Former Presidents Obama, Bush and Clinton honor Biden as America's new leader in joint video
(CNN) -- Former Presidents Barack Obama, George W. Bush and Bill Clinton honored President Joe Biden Wednesday evening as America's new leader in a joint message that emphasized the new President's call for national unity.
Appearing side-by-side in a video message recorded as part of the "Celebrating America" inauguration concert, the trio each wished Biden well as he stepped into the White House. Their message stood in stark contrast to former President Donald Trump, who didn't attend Biden's inauguration and ignored nearly every element of a peaceful handoff of presidential power.
"I think the fact that the three of us are standing here talking about a peaceful transfer of power speaks to the institutional integrity of our country," Bush, a Republican, said in the video. "America's a generous country, people of great hearts. All three of us were lucky to be the president of this country."
Bush added that he was pulling for Biden's success, stating, "Your success is our country's success. God bless you."
That message was echoed by Obama, a Democrat, who maintained the country has to "not just listen to folks we agree with, but listen to folks we don't."
"One of my fondest memories of the inauguration, was the grace and generosity that President Bush showed me, and Laura Bush showed Michelle," he said.
That was a reminder, Obama said, "that we can have a fierce disagreements and yet recognize each other's common humanity and that, as Americans, we have more in common than what separates us."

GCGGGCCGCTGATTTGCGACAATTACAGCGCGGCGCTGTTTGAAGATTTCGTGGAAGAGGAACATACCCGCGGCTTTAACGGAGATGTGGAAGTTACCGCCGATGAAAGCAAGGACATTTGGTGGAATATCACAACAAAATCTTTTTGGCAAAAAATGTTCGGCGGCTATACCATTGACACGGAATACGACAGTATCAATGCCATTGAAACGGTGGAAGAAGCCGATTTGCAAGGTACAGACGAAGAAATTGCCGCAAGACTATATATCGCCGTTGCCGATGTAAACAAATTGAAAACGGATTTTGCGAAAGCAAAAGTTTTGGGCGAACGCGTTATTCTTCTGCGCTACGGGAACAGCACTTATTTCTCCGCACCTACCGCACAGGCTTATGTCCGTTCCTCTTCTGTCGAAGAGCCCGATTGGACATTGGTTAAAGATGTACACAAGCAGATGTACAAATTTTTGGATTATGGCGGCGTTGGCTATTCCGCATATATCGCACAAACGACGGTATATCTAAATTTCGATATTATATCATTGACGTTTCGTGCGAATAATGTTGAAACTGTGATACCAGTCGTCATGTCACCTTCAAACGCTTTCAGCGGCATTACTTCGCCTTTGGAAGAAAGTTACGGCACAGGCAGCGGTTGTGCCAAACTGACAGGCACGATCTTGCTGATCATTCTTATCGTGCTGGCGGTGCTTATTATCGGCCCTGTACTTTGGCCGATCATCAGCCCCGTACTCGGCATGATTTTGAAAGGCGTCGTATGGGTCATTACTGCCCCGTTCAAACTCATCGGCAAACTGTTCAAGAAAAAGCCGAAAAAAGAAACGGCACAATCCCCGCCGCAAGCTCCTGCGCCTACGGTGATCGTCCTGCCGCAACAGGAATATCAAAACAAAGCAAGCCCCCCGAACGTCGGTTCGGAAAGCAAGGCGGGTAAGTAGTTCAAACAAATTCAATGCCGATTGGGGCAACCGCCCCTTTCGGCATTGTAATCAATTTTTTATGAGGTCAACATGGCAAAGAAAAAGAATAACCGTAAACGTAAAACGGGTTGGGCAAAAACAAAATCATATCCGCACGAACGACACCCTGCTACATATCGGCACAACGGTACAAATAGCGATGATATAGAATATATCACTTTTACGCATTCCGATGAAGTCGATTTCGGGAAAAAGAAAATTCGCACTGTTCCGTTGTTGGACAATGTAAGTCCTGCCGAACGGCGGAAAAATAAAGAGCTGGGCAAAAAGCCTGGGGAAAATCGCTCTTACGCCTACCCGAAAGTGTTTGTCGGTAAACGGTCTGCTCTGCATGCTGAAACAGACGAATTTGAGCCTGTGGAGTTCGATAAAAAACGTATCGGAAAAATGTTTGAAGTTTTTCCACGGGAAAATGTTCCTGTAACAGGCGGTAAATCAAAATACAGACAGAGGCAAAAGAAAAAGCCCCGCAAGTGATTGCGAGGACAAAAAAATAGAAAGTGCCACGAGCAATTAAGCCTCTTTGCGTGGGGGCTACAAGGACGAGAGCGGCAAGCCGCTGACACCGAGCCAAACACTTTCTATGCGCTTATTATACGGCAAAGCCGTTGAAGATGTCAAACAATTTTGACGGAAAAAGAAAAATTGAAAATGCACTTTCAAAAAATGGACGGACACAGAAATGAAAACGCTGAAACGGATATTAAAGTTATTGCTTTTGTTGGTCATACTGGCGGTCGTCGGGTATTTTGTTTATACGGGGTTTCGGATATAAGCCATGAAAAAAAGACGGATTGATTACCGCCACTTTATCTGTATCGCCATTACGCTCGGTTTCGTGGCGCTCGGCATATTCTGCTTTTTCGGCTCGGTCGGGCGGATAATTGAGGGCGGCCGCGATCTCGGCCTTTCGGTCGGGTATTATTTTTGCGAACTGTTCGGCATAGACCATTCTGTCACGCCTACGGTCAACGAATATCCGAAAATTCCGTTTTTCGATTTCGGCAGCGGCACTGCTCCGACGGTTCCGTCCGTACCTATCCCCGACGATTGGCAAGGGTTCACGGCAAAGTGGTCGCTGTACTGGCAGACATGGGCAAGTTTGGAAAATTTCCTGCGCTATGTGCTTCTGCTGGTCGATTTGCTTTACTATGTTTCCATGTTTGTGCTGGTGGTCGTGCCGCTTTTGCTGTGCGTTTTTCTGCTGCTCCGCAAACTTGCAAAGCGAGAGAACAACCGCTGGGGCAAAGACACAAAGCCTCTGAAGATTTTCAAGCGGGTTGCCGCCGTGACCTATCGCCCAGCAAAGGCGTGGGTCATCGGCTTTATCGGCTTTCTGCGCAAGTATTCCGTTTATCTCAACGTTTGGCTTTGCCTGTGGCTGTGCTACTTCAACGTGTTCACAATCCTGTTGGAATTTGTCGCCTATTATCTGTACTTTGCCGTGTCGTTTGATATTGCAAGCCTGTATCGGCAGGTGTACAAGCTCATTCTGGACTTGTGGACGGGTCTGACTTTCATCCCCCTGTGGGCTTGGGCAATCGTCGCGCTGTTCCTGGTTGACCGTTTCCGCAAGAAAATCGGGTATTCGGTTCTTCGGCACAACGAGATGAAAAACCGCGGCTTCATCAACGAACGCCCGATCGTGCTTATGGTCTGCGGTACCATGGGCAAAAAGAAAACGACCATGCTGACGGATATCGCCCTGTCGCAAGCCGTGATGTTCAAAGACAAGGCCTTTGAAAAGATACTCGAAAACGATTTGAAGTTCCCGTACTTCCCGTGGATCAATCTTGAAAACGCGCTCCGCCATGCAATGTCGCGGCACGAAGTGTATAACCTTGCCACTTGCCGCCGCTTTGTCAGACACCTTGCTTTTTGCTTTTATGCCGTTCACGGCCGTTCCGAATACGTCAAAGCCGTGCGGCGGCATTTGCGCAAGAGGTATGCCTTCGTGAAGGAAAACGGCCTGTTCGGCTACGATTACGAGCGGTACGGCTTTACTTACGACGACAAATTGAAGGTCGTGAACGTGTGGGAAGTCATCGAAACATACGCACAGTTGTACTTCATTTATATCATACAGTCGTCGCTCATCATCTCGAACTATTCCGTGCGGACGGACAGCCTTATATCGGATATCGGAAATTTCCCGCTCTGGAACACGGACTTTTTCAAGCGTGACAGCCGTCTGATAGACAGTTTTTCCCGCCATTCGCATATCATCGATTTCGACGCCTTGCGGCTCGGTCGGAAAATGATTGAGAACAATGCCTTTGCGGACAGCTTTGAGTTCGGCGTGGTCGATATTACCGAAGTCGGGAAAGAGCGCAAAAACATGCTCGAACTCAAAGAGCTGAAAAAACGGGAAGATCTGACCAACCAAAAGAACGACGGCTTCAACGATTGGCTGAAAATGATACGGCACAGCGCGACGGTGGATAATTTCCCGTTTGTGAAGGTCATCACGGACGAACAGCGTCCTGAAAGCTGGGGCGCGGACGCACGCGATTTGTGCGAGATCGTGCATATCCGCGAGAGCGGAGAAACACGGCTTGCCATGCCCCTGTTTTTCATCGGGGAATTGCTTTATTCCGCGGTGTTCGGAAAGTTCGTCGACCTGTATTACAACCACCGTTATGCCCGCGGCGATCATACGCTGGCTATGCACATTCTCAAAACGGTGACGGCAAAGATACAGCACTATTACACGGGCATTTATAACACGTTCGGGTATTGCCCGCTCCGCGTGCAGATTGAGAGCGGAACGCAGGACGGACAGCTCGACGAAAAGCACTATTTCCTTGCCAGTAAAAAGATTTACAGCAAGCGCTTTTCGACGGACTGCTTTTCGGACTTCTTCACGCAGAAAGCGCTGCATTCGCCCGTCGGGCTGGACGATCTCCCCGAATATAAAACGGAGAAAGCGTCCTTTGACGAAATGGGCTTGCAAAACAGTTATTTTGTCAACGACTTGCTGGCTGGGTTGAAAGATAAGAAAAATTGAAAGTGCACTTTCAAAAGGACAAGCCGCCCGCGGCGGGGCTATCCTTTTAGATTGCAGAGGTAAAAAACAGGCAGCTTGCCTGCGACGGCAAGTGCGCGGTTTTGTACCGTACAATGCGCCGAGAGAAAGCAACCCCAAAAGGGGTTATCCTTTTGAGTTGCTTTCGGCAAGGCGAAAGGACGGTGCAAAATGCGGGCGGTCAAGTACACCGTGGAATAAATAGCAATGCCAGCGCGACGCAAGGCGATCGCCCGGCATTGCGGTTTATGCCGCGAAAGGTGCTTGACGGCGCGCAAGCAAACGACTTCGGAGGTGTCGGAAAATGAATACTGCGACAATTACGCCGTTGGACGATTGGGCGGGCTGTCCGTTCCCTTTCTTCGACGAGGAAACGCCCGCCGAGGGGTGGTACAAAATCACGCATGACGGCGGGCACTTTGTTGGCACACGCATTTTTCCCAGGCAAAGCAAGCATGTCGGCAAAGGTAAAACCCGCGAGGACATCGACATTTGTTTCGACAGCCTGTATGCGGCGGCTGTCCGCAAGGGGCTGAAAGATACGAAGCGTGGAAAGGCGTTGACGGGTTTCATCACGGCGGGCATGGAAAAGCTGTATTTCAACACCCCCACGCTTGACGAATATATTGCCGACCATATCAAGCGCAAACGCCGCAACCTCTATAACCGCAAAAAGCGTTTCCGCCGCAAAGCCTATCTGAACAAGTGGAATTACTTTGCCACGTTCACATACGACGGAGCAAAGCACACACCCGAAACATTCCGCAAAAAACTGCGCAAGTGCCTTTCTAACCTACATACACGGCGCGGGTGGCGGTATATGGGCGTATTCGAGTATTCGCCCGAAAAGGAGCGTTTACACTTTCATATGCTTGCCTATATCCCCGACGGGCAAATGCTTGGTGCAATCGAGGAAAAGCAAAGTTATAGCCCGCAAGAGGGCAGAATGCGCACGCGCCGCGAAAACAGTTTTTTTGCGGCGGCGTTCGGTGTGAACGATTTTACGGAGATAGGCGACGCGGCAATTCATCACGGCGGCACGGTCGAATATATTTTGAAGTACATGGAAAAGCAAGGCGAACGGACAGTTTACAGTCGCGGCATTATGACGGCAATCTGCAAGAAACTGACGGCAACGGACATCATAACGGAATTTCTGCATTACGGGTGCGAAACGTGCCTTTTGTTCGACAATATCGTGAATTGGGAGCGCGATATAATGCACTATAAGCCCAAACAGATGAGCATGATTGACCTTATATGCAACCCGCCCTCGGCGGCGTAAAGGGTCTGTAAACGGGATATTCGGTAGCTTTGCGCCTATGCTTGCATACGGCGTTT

Clinton, meanwhile, said the US was "ready to march" with Biden and called it an "exciting time" for America despite the immediate challenges Biden's administration now faces.
"I'm glad you're there. And I wish you well," Clinton, a Democrat, said. "You have spoken for us today. Now you will lead for us."
Biden had said earlier Wednesday that Trump left him a "very generous letter" but would not immediately reveal the contents of the letter.
In his farewell address on Wednesday, Trump did not name Biden, but said he wished the "new administration great luck and great success."
The comment came after Trump spent months lying about the presidential election being rigged against him and spreading baseless conspiracy theories about voter fraud. He was impeached after the House passed a charge of incitement of insurrection for his actions before a violent mob stormed the US Capitol, which left five people dead including a Capitol Police officer. There will be a trial in the US Senate that is expected to begin soon.
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